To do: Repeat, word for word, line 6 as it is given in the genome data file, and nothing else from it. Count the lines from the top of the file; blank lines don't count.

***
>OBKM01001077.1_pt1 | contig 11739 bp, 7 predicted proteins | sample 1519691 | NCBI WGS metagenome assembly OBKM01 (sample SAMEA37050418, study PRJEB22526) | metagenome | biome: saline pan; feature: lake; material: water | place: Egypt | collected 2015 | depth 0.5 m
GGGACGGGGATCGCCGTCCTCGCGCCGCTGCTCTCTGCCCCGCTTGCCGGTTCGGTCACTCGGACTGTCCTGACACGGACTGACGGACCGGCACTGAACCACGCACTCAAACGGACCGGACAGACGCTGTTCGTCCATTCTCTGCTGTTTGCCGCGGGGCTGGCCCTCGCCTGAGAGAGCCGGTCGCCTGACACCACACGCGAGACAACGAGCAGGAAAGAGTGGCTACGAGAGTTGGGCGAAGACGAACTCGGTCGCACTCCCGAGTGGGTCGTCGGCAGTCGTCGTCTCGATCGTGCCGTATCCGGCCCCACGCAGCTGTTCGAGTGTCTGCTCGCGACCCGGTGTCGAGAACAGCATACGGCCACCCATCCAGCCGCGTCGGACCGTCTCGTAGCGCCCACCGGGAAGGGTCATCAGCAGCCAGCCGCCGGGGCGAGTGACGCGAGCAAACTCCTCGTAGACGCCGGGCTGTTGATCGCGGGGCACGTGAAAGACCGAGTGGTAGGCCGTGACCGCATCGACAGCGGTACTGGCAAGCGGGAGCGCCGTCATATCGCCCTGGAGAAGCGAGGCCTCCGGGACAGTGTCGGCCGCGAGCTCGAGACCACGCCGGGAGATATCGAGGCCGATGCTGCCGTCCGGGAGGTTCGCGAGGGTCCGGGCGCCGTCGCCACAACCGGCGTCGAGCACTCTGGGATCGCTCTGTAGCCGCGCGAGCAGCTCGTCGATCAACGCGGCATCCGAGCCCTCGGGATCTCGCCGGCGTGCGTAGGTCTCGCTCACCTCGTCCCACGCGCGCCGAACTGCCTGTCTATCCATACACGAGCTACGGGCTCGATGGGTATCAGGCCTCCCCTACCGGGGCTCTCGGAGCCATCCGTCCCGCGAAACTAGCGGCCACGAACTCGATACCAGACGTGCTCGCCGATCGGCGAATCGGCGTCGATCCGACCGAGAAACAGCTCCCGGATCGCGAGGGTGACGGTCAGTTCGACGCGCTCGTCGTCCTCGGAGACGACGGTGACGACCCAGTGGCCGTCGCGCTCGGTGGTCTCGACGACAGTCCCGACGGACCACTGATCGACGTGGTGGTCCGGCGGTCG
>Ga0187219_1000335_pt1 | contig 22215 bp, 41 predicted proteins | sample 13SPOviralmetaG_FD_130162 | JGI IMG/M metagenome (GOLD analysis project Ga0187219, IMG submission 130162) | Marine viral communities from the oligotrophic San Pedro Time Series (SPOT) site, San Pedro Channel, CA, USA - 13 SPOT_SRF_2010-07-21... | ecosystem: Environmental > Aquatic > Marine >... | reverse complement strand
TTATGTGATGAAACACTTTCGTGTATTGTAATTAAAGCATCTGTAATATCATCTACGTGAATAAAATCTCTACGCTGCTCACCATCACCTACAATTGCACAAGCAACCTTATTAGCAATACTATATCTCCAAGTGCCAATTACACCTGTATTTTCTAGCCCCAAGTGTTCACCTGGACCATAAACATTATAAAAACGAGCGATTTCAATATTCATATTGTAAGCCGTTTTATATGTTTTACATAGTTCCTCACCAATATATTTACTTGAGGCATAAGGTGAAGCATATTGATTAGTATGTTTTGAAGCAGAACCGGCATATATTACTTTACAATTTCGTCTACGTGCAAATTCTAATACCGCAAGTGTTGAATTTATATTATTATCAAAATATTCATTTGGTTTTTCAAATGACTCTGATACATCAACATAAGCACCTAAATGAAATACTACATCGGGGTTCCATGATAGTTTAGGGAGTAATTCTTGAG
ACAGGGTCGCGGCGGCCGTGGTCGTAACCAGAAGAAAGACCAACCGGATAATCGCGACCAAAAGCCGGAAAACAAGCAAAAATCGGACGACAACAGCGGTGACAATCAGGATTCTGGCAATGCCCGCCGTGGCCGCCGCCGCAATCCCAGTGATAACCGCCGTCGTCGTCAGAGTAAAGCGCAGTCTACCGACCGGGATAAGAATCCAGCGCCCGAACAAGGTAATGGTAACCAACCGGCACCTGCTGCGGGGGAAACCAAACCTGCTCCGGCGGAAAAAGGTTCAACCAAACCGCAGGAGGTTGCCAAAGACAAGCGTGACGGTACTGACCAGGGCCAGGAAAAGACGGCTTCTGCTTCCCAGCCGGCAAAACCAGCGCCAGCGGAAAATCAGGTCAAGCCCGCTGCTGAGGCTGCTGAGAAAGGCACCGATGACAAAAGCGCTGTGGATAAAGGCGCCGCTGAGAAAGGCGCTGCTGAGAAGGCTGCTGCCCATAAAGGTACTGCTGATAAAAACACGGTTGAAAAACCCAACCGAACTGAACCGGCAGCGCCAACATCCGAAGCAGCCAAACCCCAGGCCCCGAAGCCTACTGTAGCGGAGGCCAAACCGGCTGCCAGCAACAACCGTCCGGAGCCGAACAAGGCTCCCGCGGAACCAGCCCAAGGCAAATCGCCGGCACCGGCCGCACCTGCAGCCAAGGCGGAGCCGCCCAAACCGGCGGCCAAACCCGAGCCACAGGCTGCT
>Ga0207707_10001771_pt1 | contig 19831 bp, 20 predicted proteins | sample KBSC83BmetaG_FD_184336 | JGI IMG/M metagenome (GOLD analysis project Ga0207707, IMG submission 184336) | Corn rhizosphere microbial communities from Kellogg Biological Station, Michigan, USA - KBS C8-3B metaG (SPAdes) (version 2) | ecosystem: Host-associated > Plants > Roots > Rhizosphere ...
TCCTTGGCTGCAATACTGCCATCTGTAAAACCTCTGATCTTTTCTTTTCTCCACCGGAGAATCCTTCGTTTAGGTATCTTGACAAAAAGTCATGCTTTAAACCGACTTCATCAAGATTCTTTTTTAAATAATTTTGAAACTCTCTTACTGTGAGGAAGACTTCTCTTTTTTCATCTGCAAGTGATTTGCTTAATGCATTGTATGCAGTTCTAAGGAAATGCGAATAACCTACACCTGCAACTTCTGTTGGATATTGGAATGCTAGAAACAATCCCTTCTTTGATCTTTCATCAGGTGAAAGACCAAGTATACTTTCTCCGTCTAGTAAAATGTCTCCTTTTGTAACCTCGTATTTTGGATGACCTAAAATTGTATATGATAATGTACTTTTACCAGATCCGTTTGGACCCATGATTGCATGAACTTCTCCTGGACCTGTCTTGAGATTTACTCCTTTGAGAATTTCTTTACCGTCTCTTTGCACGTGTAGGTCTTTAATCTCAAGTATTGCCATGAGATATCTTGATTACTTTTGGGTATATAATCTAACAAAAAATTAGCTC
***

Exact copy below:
>Ga0207707_10001771_pt1 | contig 19831 bp, 20 predicted proteins | sample KBSC83BmetaG_FD_184336 | JGI IMG/M metagenome (GOLD analysis project Ga0207707, IMG submission 184336) | Corn rhizosphere microbial communities from Kellogg Biological Station, Michigan, USA - KBS C8-3B metaG (SPAdes) (version 2) | ecosystem: Host-associated > Plants > Roots > Rhizosphere ...